Lawsuit over massive Pensmore home is settled
A federal lawsuit over the construction of a massive home in southern Christian County has been settled. The settlement avoids a trial that was scheduled to start Monday in U.S. District Court in Springfield. The details of the settlement are not public.
The lawsuit was over the 72,000-square-foot castle-like home called Pensmore on a hilltop south of Ozark. Owner Steve Huff says a construction company intentionally didn’t mix the concrete the way he ordered. He asked for $63 million in damages and said he wanted the home to be torn down and rebuilt.
U.S. District Judge Beth Phillips posted this order about the lawsuit on Friday:
“This case has reached settlement. The trial setting is removed from the docket. The parties are ordered to file either dismissal paperwork or a joint status report by August 4, 2017.”
HIGHLANDVILLE, Mo. - It was built to withstand a bomb blast, an earthquake, or the strongest of tornadoes. But a legal storm is now shaking Pensmore to its core.
The core of the massive mansion's strength is Helix, a proprietary material consisting of strong steel fibers mixed with concrete.
Homeowner Steve Huff paid for more than 200,000 pounds to be used. But, a federal lawsuit alleges, Huff didn't get what he paid for.
In 2014, a whistleblower claimed a builder in the project (the Plant Manager of City Wide Construction) cheated Huff by shorting him on the material and hiding the difference (72,000 pounds) so he could later re-sell it.
Huff is suing the company, Monarch Cement and subsidiary City Wide Construction, in the lawsuit. Huff wants $63 million in damages, and for his castle to be torn down and rebuilt correctly.
"We find the plaintiff's allegations of an intentional scheme to short steel fibers to be without merit, and there is no evidence even suggesting there is a shortage,” said an attorney for the defendants.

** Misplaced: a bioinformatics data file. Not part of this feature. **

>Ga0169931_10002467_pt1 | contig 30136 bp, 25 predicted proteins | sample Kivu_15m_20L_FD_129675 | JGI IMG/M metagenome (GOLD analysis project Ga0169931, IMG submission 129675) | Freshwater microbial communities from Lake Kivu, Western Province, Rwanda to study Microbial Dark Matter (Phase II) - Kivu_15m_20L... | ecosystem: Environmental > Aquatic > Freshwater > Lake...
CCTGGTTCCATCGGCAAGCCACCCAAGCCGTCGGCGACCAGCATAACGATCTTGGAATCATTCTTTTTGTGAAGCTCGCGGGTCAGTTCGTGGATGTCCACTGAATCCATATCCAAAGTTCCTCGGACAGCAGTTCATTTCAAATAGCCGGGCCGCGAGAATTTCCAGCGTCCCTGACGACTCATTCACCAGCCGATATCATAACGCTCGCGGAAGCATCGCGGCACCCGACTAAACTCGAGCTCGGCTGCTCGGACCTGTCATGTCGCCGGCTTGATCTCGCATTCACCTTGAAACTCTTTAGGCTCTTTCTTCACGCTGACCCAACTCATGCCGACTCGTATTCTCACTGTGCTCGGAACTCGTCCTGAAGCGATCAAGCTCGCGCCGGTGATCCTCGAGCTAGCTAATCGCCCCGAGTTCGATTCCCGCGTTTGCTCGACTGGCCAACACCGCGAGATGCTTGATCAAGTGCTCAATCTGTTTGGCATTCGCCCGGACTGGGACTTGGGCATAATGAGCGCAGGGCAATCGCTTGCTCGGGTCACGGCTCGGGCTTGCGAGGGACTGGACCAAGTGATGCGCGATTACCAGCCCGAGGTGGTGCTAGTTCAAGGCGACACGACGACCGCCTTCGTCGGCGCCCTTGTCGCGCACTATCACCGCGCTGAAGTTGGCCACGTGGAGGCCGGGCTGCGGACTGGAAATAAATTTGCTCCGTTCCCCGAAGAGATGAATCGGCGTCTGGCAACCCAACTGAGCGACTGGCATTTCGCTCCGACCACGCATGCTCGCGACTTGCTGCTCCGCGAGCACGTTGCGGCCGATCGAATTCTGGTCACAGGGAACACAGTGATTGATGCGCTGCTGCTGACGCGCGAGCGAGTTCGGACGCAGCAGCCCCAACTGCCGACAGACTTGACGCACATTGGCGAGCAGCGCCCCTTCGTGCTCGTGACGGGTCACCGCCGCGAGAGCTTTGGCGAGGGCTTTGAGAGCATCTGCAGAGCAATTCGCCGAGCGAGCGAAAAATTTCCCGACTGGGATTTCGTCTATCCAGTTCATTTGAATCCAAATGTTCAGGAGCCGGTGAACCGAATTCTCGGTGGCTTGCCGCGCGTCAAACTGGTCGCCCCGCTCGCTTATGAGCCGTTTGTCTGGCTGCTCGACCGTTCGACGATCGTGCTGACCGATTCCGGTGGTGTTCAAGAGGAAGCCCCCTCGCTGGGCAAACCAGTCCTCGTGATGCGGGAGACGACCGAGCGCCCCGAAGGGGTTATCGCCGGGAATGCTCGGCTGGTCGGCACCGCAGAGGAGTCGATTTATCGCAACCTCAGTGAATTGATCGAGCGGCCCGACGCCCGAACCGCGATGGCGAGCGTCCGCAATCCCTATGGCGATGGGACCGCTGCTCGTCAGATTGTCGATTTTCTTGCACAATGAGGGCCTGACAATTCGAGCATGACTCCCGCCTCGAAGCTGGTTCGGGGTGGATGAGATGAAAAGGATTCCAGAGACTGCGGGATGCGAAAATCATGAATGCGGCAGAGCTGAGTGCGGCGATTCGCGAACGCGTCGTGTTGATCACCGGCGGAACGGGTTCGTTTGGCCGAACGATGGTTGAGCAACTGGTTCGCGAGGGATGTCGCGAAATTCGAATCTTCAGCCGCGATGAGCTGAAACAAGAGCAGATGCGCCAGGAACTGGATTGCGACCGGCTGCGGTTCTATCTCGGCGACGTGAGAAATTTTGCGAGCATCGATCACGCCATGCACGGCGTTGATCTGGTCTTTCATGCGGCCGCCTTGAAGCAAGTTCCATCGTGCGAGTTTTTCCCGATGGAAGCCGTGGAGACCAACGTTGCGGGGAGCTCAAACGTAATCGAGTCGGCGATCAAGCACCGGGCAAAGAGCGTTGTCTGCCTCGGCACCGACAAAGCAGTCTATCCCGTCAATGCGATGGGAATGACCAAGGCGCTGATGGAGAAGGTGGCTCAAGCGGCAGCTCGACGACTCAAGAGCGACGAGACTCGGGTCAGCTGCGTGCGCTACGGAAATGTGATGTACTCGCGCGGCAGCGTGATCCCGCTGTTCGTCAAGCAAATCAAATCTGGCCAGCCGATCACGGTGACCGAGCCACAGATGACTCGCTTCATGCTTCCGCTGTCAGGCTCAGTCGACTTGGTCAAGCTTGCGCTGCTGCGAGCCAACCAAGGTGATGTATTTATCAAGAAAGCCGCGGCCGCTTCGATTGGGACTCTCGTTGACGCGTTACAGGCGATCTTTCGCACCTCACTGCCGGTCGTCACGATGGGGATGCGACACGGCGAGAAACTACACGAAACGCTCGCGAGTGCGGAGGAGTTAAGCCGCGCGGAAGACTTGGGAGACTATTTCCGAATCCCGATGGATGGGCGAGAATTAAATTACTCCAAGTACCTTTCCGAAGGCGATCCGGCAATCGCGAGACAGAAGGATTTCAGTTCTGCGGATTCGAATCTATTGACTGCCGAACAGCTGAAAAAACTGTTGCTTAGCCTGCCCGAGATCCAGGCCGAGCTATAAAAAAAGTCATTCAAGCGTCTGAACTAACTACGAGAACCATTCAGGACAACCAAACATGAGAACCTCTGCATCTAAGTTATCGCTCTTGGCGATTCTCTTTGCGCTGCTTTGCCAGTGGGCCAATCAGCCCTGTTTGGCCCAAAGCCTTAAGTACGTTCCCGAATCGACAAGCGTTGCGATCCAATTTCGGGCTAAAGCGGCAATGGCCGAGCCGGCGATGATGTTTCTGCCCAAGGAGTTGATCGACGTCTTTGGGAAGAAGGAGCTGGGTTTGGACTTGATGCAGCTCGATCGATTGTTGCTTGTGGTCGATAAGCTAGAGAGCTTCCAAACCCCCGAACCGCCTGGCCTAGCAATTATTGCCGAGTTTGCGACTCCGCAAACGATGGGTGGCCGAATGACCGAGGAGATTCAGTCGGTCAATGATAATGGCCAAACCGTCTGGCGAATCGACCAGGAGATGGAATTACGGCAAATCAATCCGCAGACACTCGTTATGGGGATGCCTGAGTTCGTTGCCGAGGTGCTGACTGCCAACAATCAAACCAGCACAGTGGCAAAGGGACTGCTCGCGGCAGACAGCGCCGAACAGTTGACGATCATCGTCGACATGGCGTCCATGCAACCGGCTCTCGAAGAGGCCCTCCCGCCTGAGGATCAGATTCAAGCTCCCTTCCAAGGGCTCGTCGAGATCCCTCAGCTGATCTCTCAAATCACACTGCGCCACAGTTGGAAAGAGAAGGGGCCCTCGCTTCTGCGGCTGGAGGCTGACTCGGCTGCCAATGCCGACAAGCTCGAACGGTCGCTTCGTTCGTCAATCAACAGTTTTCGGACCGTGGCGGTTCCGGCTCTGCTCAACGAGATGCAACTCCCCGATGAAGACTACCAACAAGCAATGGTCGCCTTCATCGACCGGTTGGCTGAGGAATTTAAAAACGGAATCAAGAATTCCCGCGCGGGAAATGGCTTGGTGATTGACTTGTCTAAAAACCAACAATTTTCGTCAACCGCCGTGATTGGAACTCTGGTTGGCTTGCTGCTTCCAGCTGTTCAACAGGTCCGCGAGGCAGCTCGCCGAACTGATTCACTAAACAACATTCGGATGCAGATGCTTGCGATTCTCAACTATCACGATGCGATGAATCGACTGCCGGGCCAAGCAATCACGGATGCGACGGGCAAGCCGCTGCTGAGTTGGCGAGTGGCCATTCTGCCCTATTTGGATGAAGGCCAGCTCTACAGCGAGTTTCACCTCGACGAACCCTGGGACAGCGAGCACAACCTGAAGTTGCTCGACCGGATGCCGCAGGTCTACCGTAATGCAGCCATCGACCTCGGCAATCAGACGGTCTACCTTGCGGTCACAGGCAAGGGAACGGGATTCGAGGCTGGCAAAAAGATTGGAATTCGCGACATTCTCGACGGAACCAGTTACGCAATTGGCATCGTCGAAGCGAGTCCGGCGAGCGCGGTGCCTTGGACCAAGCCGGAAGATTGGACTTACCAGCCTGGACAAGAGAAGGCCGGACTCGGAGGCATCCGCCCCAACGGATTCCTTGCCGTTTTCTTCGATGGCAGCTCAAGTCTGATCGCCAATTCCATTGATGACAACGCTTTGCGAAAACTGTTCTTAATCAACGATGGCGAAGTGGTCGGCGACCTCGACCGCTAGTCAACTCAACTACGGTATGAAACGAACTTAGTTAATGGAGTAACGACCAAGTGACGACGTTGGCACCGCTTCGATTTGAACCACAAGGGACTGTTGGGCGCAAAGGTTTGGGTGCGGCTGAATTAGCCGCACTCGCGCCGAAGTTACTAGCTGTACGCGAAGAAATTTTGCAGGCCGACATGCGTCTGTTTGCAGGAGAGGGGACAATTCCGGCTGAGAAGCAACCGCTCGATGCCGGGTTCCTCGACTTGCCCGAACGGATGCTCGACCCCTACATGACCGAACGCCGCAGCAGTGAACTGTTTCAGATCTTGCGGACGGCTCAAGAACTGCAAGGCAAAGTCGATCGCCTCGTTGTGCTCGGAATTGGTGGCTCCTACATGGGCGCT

A new amendment to the complaint reveals where some of that 72,000 pounds of steel fiber may have gone. It accuses the plant manager of City Wide Construction of using the Helix on projects, such as a new home for the company's Chief Financial Officer. That house in Shell Knob was patterned after Pensmore. The lawsuit claims the company officer knew the Helix came from the Pensmore stash, but she paid the plant manager to include it in her own home anyway.
The lawsuit also says the manager in question used Helix to construct a swimming pool in a subdivision in Chestnutridge.
HIGHLANDVILLE, Mo. -- The owner of the 72,000 square foot Pensmore Castle near Highlandville wants it knocked down and rebuilt, because he believes it wasn't constructed as strong as it should have been. The Steven Huff family is suing the concrete company, claiming it left out a core component to make the structure disaster-resistant.
The Huff family alleges in its lawsuit that the concrete company that worked on Pensmore intentionally shorted the amount of reinforcing materials they were supposed to be putting in the concrete as it was mixed.
Pensmore was designed to withstand an EF-5 tornado or even a bomb blast, with small pieces of a reinforced steel called Helix inside the concrete walls.
But the lawsuit says a former employee of City Wide Construction Products came forward in October 2014, claiming that he and other workers were ordered to short the amount of Helix in the concrete, and the Helix that wasn't used was possibly re-sold.
The lawsuit says he tried to stop the practice, but failed and felt "lousy" about what occurred. The suit says Pensmore did core testing, which confirmed the whistleblower's account. The man also claimed another additive called plasticizer to strengthen the walls, was watered down or not used at all.
We contacted an attorney for City Wide and Monarch Cement Company, named collectively as defendants. In a statement, attorney Michael E. Callahan said, "We find the plaintiff's allegations of an intentional scheme to short steel fibers to be without merit, and there is no evidence even suggesting there is a shortage. The Monarch Cement Company and City Wide Construction Products are known for their high-quality products and longtime commitment to customer service. They will defend their hard-earned reputations against the plaintiff's allegations all the way through trial, if necessary."
The Steven Huff family is asking for $63 million in damages and for specific performance, which would require the defendant to tear down and build Pensmore back right.